IOM Event Explores Migration Reintegration Challenges and Opportunities of Women in Georgia

Ms. Sanja CELEBIC LUKOVAC, Chief of Mission at IOM Georgia addressing the audience at the event “Women and Migration: Reintegration Challenges and Potential”.

The International Organization for Migration (IOM) – The UN Migration Agency successfully hosted the event “Women and Migration: Reintegration Challenges and Potential” in Tbilisi. In recognition of International Women’s Day, the event brought together key stakeholders from various sectors, including the Government of Georgia, embassies, diplomatic representations, UN agencies, international organizations, non-governmental organizations, and women migrants themselves, to address crucial issues concerning women returnees in Georgia.

More than half of Georgian migrants are women. Recent times have witnessed a notable increase in the return of Georgian migrants, particularly from EU countries. These returnees comprise migrant workers coming back after decades of labor abroad, individuals with failed asylum applications, and those who sought medical assistance overseas. 

The distinguished speakers representing Government officials and international community delivered the opening remarks, including Ms. Sanja CELEBIC LUKOVAC, Chief of Mission at IOM Georgia, Ms. Nino TSILOSANI, Deputy Chairperson of the Parliament of Georgia and Chairperson of the Permanent Parliamentary Gender Equality Council, Dr. Sabine MACHL, UN Resident Coordinator in Georgia, Ms. Tamar TKESHELASHVILI, First Deputy Minister of Justice, Ms. Kaori ISHIKAWA, UN Women Country Representative and Mr. Nicholas CENDROWICZ, Head of Cooperation at the Delegation of the European Union to Georgia.

According to Sanja CELEBIC LUKOVAC, Chief of Mission at IOM Georgia, reintegration has not been an easy process for most returnees, especially women returnees. Over the years, Georgia has witnessed a steady growth in the numbers of returned migrant women. Returnees struggle to readapt and rebuild their lives once back home, especially because many of the same economic, social, and psychosocial factors that prompted them to migrate in the first place have remained unchanged.

“This year’s International Women’s Day is an important opportunity to once again highlight the importance of whole-of-government and whole-of-society approach for ensuring dignified return and sustainable reintegration. Migrant women are pro-active and ready to make use of all available services and possibilities. Assistance provided to migrant women impact their immediate family members, and re-migration intentions are much lower than those of men. According to our operational expertise, access to information, skills development, and financial literacy can increase the efficiency of reintegration for women migrants,” – commented Sanja CELEBIC LUKOVAC.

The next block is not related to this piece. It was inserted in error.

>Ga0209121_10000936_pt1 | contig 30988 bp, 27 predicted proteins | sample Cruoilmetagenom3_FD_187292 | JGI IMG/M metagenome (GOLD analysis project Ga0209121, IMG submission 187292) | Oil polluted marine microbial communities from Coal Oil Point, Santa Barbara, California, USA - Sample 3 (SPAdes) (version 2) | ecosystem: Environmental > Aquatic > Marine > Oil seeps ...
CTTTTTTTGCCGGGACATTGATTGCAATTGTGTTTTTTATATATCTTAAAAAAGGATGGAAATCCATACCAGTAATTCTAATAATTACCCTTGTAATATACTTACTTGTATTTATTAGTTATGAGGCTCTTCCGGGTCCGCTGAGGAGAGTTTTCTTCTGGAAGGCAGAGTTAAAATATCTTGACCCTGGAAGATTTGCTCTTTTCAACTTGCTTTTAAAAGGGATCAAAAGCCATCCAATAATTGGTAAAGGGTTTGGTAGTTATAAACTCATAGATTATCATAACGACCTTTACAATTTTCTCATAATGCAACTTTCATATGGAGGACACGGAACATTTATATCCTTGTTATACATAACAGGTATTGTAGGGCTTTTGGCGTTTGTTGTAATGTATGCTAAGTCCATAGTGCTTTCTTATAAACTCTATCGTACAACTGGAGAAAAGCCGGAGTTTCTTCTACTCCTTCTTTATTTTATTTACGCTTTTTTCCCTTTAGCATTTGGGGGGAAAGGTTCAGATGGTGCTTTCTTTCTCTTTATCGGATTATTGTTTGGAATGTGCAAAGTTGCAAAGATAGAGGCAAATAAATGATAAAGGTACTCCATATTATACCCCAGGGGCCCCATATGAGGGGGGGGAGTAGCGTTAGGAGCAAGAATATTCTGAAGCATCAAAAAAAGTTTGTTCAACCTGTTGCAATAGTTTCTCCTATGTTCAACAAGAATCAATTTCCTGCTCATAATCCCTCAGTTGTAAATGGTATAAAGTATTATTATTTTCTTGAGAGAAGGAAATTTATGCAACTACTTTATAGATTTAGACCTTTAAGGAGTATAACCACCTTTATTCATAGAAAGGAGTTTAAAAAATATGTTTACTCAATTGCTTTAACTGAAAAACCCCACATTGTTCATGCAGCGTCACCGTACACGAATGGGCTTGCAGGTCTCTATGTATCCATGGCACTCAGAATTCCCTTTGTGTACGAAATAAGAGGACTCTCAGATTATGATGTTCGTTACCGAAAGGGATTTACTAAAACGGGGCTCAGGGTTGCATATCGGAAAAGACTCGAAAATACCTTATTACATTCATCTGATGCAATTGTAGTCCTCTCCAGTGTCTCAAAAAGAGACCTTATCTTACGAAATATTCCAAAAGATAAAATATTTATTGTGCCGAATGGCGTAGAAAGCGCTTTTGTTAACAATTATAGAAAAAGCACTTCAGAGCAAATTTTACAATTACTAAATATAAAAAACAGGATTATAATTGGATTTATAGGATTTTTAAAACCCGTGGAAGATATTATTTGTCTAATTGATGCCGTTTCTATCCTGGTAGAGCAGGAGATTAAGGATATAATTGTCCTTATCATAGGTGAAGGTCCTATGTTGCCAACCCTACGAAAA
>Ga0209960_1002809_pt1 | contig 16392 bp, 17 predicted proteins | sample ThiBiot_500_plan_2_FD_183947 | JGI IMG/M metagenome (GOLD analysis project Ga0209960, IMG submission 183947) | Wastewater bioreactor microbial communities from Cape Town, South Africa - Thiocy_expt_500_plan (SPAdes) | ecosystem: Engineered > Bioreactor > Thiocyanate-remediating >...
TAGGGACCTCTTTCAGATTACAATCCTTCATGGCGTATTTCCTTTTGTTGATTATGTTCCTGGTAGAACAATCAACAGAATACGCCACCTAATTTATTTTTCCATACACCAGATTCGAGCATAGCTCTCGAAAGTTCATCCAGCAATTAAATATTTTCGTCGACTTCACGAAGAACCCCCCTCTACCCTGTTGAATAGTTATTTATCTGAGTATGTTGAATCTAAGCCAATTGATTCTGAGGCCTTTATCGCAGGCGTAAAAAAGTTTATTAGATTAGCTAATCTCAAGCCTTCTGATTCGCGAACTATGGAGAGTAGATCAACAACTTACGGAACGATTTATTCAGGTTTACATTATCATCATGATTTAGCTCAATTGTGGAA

At the event, women migrants have shared their experiences, providing valuable insights into the challenges they face during the reintegration process, including economic, social, and psychosocial factors. Officials discussed policy frameworks and initiatives to support women returnees. Experts explored strategies to integrate the female perspective into national and municipal development plans, as well as state and non-state programs.

Dr. Sabine MACHL, UN Resident Coordinator in Georgia emphasized that a growing number of global challenges undermine the progress towards achieving Sustainable Development Goals Agenda 2030, and the goal of gender equality and women and girl’s empowerment. Gender equality remains the greatest human rights challenge. “Investing in women is a human rights imperative and cornerstone for building inclusive societies. Many may struggle to reintegrate into their home communities or rebuild socio-economic networks. It is imperative that we recognize the critical necessity for targeted interventions and policies tailored to address the unique needs and challenges encountered by women returnees."

Nino TSILOSANI, Deputy Chairperson of the Parliament of Georgia, Chairperson of the Permanent Parliamentary Gender Equality Council, reiterated the Georgian Government’s commitment to advancing gender-responsive reintegration policies. She commented, "The more I think and work on this topic, the more clearly I see the need for an effective policy for the return of migrants. For a small country like Georgia it is particularly important to bring back the human capital.”

IOM Georgia has highlighted the changing dynamics and trends over the years with a particular focus on women returnees. According to IOM, women returnees face many challenges, including a lack of information about available resources and services upon return, a lack of competitive labor-market demanded skills or income opportunities, and limited access to medical services.

The event concluded with a renewed commitment to advance gender-responsive approaches in migration policies and programs, affirming the collective resolve to support the successful reintegration of women migrants into their communities.

SDG 10 - Reduced Inequalities
SDG 16 - Peace Justice and Strong Institutions